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PHASE SHIFTING TRANSFORMERS AND QUADRATURE BOOSTERS
To control the power flow in an interconnected network it is sometimes necessary to use a phase shifting transformer. For example, in the network shown in FIG. 15(a) there are two routes for the flow of load current passing from substation A to substation B. If no external influences are brought to bear then the load would divide between the two alternative routes in inverse proportion to their impedances, or, expressed algebraically:
(a) Flow of load current from A to B determined by line impedances
(b) Additional imposed voltage, ?V, at substation A
gives rise to circulating current, iX
where i is the total load current flowing between A and B and i1, i2, z1, z2 are the currents and impedances respectively in the lines as denoted by the appropriate suffixes.
However, if it is required that the load current should split in some proportion other than the inverse of the route impedances; perhaps the rating of line 1 is twice that of line 2 but its impedance only 75 percent of the line 2 impedance; then it is necessary to increase the current in line 1 by some quantity ix and reduce that in line 2 by the same amount, so that
where the new currents, i _ 1 and i _ 2 are in the required proportion, in this case i_ 1/i_ 2 _ 2.
As will be seen from FIG. 15(b) the current ix may now be regarded as a circulating current flowing around the system superimposed on the load cur rents determined by the line impedances. To cause this current to circulate requires a driving voltage ?V such that
and since the impedance (z1 + z2) is largely reactive, the voltage delta V will need to be approximately in quadrature with the line current. This quadrature volt age can be provided by the installation in the system of a suitably connected transformer. The most appropriate location for this transformer depends on the voltage profile around the system; it might be necessary to provide delta V/2 at each of the substations. The transformer, or transformers provide the necessary phase shift, or quadrature voltage, around the system to drive the required equivalent circulating current. They are thus known as phase shifting transformers or quadrature booster transformers.
In order to provide a voltage in quadrature with the line voltage the phase shifting transformer has its primary windings, or shunt windings, connected between phases of the transmission line. By interconnecting the phases as shown in FIG. 16 the transformer secondaries, or series windings, will have their output voltages at 90º to the primary phase voltages. The series windings need only consist of regulating windings with on-load tapchangers so that the amount of phase shift can be varied to suit load transfer requirements. In FIG. 16(a) the tappings are arranged in linear fashion so that the phase shift has variable magnitude but is always in the same sense (FIG. 16(b)). If the tap pings are connected in a buck/boost arrangement as shown in FIG. 16(c) then the phase shift may be positive or negative (FIG. 16(d)).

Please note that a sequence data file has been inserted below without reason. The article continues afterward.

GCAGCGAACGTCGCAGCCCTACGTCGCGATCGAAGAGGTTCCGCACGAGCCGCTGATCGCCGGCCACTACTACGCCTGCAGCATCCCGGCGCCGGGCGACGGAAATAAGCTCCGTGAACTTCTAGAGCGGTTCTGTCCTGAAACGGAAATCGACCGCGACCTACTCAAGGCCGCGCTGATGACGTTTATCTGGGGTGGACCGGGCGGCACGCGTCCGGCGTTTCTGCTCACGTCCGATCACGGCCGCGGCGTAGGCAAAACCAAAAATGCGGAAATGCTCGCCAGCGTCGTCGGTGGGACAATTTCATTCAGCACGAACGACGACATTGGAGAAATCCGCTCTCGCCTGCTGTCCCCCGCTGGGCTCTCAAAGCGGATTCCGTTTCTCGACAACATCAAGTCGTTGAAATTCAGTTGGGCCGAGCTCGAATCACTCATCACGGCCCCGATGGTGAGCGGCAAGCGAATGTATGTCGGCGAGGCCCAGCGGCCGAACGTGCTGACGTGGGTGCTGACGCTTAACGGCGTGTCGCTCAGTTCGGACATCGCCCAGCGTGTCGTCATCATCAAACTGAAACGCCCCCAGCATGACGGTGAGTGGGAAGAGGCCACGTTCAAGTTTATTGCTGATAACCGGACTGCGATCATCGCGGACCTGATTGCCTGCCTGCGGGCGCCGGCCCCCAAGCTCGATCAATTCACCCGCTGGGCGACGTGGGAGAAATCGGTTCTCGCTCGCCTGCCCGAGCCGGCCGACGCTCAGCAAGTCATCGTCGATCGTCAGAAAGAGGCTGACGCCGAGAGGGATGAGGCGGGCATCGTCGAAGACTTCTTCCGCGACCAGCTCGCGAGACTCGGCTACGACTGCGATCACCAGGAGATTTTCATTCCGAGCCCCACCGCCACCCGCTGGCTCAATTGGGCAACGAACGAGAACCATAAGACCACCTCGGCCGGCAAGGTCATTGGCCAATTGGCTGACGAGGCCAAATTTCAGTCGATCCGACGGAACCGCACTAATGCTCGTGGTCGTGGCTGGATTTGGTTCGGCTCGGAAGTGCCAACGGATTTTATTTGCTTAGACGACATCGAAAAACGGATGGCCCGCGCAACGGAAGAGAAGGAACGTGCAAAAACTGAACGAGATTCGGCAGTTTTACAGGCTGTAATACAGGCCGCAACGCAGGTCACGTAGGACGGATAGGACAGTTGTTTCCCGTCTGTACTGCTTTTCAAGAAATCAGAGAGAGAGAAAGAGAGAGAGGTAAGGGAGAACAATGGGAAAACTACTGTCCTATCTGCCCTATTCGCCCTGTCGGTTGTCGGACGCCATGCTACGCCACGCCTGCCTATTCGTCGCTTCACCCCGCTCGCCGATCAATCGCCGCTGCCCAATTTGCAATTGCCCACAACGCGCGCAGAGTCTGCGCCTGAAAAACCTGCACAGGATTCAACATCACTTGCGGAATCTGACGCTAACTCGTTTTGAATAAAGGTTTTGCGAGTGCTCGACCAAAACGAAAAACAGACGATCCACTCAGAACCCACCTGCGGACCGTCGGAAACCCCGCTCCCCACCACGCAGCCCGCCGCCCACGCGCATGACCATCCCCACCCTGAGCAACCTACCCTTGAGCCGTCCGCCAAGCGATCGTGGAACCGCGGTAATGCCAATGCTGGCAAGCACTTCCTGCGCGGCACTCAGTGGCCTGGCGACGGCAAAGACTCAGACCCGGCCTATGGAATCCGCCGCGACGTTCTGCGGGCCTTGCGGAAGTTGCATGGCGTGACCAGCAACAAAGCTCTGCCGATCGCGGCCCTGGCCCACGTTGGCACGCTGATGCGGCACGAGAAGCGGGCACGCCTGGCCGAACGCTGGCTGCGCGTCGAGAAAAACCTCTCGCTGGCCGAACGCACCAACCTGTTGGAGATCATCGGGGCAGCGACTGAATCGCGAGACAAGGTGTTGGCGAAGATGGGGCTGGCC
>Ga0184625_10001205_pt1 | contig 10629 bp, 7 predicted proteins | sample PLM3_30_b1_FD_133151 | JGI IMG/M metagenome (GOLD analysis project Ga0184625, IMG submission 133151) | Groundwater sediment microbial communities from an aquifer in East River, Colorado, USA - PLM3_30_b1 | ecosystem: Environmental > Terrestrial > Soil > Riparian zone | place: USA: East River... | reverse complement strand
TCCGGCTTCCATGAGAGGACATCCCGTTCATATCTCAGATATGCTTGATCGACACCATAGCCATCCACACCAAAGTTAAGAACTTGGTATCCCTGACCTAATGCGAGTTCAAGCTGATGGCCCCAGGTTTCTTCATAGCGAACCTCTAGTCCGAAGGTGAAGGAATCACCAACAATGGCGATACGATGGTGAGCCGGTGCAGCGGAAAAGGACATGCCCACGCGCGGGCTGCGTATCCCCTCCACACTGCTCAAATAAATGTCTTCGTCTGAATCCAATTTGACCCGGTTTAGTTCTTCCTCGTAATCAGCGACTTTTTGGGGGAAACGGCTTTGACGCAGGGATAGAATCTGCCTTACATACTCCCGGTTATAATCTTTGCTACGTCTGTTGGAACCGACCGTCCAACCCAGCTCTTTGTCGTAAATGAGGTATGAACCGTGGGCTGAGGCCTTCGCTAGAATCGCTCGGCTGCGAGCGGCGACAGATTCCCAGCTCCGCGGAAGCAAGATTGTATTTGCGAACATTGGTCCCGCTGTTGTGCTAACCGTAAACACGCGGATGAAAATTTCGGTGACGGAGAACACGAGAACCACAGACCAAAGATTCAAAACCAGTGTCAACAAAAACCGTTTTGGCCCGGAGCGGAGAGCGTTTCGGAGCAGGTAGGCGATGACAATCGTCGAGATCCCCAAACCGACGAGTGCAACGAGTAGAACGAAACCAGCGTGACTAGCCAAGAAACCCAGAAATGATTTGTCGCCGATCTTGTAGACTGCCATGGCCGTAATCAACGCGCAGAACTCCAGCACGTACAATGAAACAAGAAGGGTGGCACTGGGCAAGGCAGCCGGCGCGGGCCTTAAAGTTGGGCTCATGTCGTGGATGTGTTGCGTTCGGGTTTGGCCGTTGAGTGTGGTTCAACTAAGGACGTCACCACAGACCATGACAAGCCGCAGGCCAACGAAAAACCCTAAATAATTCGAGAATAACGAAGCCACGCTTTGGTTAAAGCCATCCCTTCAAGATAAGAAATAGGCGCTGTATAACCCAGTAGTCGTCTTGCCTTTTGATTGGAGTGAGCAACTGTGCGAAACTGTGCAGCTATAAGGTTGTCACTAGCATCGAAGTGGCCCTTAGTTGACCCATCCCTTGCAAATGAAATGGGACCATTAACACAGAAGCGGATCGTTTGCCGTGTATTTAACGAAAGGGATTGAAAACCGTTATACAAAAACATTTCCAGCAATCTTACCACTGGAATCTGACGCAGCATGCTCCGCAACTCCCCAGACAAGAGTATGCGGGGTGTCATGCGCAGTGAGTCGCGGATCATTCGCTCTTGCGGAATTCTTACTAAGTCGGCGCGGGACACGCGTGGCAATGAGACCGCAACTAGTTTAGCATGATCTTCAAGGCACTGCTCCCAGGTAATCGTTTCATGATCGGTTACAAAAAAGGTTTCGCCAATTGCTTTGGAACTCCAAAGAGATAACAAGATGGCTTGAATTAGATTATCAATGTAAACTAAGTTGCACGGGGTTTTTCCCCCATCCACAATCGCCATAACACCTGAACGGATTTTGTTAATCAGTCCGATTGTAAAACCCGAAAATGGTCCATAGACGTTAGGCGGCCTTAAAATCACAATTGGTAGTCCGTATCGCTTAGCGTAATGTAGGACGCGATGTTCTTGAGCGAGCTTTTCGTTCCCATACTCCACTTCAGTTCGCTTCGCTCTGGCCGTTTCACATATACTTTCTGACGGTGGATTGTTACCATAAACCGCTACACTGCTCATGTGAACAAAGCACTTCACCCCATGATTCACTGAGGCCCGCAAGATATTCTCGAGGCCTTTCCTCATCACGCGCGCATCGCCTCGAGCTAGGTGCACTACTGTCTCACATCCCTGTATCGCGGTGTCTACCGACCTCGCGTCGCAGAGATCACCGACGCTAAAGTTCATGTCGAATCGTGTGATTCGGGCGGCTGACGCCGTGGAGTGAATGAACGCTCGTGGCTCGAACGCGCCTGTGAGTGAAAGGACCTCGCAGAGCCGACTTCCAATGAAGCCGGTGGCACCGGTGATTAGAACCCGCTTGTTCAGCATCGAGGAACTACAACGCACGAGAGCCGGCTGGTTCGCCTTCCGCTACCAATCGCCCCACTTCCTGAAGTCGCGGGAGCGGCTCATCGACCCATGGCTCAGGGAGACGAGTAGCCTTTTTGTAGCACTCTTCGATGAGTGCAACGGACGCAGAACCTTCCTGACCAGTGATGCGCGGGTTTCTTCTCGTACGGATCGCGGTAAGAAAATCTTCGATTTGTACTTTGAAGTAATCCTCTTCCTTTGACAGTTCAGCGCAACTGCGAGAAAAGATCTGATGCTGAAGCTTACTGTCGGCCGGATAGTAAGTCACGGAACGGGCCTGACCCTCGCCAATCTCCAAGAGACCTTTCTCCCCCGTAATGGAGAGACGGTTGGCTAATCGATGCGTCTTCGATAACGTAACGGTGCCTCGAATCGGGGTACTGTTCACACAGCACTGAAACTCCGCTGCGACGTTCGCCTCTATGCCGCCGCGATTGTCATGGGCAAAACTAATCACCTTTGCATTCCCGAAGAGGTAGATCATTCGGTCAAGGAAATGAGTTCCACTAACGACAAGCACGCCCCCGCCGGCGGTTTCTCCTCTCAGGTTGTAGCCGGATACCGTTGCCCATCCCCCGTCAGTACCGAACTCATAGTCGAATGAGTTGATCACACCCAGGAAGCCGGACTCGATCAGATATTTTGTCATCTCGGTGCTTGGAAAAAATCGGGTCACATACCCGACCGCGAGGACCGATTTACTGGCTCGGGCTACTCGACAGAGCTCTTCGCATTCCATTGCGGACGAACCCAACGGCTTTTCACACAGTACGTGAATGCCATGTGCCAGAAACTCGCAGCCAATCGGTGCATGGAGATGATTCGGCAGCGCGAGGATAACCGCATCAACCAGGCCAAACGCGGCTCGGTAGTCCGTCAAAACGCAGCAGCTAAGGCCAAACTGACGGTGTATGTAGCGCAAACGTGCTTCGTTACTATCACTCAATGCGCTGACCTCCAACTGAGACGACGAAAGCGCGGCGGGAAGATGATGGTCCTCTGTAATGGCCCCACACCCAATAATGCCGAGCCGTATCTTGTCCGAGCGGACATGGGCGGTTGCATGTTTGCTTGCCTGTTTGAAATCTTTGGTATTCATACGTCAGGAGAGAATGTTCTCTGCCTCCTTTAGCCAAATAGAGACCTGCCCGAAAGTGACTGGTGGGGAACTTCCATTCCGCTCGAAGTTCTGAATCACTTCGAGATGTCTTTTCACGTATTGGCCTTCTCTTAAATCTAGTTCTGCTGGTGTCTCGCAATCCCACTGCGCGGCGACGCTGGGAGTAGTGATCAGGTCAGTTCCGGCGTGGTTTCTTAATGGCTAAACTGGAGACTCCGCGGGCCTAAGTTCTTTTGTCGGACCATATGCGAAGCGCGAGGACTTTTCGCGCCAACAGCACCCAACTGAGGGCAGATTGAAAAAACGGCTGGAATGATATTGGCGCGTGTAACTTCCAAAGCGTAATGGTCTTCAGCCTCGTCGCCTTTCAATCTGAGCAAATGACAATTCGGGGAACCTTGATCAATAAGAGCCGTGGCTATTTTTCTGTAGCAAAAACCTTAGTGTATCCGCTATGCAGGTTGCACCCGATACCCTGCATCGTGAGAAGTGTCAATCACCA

Phasor diagram for one phase of booster in diagram (a) (b)
Basic connections of quadrature booster upper diagram shows arrangement in its functional form while physical configuration is shown in lower diagram (a)
(c) Workable arrangement of quadrature booster with tapped winding connected in buck/boost (d) Phasor diagram for one phase of arrangement in diagram (c)
The arrangement shown in FIG. 16(c) represents a workable quadrature booster configuration, however it has disadvantages. The series winding is totally exposed to the transmission network conditions and, since most system interconnections operate at voltages of at least 400 or 500 kV, this represents a particularly onerous duty for a regulating winding and tapchanger, both of which would require insulating for up to 500/_3 kV to ground as well as meeting the appropriate lightning and switching impulse withstand requirements.
The most common arrangement of quadrature booster is therefore as shown in FIG. 17. This consists of two separate components having separate three phase cores. For all but the smallest units these will be housed in two separate tanks and, since by their very nature system interconnectors tend to have ratings of several hundred MVA, this means that separate tanks are normally provided. The advantage of this arrangement is that by isolating the regulating winding from the system this can operate at a somewhat lower voltage to ground as well as only needing to withstand surges transferred from the line rather than directly on its terminals. The voltage ratio of the open-delta/delta-connected series transformer can also be selected to enable the unit to be optimized to match the voltage and current capability of the available tapchanger.